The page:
Action doesn’t need to happen in giant leaps to qualify as success. You want more energy and you can get that by simply taking small steps every day in one or two key energy-boosting areas of your life. The energy will trickle in slowly at first but it will be more than you had. Let’s face it, you likely don’t have a lot of free time right now anyway and if you do you probably don’t have the energy or motivation to ‘go big’ out of the gates, so the decision should be easy.
To gain energy now, I’d much rather you take a 5 minute walk every day than a 2 hour hike once a month. You’ll have more long-term nutrition success if you cut out one little daily food vice like your morning muffin or afternoon soda than if you deprive yourself of every food you enjoy. And going to bed 20 minutes earlier every week night will make a bigger impact on your everyday energy than a catch-up sleep-in on Sunday morning. What good is one mammoth effort at change if you only get to it every now and again?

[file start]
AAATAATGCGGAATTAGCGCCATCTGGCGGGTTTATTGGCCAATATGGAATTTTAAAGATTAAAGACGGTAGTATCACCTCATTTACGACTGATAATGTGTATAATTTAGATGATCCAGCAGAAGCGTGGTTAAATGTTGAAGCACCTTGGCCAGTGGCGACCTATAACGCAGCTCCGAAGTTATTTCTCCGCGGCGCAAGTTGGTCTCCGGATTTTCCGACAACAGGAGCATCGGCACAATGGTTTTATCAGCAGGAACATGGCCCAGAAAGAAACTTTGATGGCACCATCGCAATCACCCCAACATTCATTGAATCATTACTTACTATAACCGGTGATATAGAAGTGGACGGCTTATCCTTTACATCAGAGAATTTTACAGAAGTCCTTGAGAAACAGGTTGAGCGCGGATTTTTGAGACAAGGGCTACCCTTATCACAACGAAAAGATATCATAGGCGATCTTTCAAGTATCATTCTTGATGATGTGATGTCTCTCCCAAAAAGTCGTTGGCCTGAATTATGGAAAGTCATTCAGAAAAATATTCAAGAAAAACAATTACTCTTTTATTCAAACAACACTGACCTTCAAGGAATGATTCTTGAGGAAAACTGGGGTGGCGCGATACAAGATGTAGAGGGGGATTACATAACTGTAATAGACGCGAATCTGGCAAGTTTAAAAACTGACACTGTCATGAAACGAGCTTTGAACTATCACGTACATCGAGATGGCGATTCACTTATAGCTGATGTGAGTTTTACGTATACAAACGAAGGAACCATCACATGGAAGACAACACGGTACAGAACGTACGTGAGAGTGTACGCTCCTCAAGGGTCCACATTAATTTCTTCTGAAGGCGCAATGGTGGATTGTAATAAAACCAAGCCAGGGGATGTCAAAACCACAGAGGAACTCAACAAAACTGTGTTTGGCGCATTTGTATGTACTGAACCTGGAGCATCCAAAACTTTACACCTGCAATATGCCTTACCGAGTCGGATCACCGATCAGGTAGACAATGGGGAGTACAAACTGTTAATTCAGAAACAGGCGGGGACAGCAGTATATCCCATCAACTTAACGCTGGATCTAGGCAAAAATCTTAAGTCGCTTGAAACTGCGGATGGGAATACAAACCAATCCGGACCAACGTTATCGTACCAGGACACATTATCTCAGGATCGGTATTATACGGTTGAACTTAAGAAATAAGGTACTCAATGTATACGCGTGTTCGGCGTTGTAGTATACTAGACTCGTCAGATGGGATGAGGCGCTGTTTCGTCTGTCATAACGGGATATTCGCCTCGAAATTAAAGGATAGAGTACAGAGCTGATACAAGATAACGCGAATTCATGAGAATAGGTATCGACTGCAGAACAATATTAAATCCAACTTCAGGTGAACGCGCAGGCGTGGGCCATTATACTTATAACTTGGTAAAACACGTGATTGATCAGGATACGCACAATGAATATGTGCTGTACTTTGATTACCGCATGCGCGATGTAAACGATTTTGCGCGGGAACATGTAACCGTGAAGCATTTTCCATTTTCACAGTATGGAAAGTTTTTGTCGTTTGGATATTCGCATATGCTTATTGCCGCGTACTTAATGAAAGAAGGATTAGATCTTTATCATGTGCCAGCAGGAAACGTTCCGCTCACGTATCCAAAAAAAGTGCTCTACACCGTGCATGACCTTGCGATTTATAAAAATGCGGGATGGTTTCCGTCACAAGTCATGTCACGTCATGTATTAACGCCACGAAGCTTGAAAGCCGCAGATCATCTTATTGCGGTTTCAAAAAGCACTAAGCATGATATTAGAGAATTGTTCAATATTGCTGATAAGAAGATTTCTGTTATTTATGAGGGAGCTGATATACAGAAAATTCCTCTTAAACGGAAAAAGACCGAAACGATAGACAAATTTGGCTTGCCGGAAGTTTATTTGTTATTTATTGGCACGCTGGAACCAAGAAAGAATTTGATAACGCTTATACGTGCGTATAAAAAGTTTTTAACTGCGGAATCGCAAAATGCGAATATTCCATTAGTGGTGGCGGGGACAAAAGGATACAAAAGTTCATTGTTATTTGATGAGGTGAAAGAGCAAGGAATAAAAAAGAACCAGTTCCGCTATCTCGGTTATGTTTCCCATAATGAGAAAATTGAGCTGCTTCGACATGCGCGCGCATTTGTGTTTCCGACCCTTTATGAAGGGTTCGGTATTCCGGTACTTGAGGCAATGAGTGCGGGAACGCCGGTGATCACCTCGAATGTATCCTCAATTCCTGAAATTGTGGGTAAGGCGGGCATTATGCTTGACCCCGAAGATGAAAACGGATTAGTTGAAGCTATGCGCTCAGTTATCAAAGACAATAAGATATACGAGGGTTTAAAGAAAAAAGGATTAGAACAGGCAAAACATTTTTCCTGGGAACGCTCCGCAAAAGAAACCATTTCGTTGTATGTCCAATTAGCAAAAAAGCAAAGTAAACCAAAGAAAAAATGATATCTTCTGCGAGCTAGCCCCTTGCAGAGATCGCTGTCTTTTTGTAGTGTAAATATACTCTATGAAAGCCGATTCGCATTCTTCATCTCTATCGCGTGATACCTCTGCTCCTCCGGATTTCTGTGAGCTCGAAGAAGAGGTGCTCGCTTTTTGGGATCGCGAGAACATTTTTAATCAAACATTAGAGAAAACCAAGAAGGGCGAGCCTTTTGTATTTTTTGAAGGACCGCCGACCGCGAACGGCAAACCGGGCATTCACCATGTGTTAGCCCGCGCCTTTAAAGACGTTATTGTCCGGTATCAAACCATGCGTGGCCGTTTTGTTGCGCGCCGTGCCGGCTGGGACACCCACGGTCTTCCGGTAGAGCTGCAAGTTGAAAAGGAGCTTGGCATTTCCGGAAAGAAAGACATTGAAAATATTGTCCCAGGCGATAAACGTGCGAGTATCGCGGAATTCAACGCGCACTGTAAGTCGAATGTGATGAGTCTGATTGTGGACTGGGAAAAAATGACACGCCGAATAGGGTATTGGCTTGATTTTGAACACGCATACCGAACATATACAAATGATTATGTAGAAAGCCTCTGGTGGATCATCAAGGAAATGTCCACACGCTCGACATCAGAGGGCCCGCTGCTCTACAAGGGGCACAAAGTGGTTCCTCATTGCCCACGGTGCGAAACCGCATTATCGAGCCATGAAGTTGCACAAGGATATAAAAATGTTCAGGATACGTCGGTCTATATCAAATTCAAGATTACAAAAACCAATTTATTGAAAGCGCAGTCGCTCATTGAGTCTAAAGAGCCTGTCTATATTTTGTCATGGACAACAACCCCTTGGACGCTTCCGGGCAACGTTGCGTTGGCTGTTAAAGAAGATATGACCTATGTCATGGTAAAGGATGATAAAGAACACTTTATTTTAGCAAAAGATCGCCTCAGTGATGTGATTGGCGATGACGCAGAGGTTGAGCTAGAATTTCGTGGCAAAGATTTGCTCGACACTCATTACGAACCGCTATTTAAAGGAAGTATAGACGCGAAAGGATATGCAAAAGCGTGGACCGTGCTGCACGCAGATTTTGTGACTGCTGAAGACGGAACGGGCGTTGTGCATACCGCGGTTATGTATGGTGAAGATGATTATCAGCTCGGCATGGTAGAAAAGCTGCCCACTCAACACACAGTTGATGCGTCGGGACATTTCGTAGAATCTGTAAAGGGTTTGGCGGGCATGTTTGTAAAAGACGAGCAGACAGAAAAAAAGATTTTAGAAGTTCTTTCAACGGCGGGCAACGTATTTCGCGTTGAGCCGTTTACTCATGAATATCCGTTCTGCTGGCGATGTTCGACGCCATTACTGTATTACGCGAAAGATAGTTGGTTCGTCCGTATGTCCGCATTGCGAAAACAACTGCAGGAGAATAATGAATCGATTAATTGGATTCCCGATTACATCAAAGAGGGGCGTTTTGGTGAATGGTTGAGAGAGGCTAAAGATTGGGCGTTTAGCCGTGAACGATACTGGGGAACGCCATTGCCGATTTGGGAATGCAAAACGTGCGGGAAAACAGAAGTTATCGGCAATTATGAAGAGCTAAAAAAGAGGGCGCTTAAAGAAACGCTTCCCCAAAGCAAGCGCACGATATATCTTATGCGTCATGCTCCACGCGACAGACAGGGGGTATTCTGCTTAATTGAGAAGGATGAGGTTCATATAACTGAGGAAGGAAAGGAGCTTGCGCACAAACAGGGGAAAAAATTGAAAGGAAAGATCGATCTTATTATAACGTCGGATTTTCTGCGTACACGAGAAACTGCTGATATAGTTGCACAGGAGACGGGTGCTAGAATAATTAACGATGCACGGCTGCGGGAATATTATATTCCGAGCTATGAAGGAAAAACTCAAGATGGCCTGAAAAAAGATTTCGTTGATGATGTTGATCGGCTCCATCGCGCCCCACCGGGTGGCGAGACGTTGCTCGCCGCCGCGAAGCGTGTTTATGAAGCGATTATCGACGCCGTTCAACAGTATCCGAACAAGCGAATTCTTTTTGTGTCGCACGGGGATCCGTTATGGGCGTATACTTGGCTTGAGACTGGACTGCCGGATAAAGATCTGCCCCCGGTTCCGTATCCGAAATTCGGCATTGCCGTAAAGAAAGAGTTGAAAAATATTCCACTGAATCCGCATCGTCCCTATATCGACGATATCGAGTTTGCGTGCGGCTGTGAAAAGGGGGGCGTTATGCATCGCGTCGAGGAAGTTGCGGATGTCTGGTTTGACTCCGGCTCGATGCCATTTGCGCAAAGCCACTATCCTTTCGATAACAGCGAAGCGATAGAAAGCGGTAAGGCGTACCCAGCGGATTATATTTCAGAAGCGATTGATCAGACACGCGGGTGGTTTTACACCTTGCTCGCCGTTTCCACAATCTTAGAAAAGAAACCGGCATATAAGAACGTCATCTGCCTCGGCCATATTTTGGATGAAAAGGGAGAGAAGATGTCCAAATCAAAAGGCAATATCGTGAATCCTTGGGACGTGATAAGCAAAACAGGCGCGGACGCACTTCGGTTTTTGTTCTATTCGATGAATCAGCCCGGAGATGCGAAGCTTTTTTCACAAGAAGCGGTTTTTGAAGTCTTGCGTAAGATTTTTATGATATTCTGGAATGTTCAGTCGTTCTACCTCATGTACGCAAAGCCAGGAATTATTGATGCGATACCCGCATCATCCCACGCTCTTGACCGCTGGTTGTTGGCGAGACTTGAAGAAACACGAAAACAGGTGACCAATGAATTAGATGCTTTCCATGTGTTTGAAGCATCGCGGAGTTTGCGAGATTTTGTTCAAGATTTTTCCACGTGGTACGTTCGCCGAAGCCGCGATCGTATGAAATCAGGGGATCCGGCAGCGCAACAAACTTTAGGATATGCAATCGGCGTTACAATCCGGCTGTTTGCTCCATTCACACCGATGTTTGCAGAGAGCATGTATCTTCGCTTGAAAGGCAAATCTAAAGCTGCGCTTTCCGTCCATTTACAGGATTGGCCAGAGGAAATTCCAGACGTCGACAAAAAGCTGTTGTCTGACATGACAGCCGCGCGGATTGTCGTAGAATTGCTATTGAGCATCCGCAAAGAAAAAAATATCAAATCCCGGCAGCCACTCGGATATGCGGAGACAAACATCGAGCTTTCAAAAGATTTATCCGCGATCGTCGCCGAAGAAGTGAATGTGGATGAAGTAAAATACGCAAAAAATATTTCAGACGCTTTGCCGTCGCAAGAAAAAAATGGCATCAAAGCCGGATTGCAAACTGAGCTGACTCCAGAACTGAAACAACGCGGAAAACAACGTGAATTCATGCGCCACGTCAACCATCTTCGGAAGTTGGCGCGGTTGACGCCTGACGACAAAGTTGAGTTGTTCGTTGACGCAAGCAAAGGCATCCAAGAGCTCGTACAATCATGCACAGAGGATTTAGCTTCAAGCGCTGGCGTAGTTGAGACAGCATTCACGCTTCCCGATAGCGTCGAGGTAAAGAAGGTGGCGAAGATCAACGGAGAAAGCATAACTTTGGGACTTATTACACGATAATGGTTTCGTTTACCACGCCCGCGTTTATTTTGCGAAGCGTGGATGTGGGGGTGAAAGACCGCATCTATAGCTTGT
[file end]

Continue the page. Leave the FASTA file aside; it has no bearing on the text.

The first step is small steps. After that you just repeat the steps day after day, week after week, until they become a welcome part of your routine. Your energy will start to improve if the efforts you make are even slightly larger than what you normally do. Trust me on this. Less is more.
LET ME HELP YOU!
My GOT TO IT Accountability journal helps you plan and track small daily self-care steps in your physical activity, healthy eating, even how much water you drink.
I take 2-3 minutes each morning to plan my day, and that way I remember to keep myself on my priority list.
If you’d like to view sample pages click here
To order your copy today click here
Wondrous possibilities are steps away!
I’m writing a book and I would love your help. When it comes to day-to-day energy and vitality do you need energy or have you got energy? Complete the survey below that applies to YOU.
All responses will be placed in a draw for one of my GOT TO IT journals, and I may contact you about sharing more or your story in my book.
(Draw will be held September 30th and you will be contacted by email)
NEED ENERGY? Click this link and share your challenges
GOT ENERGY? Click this link and share your secrets!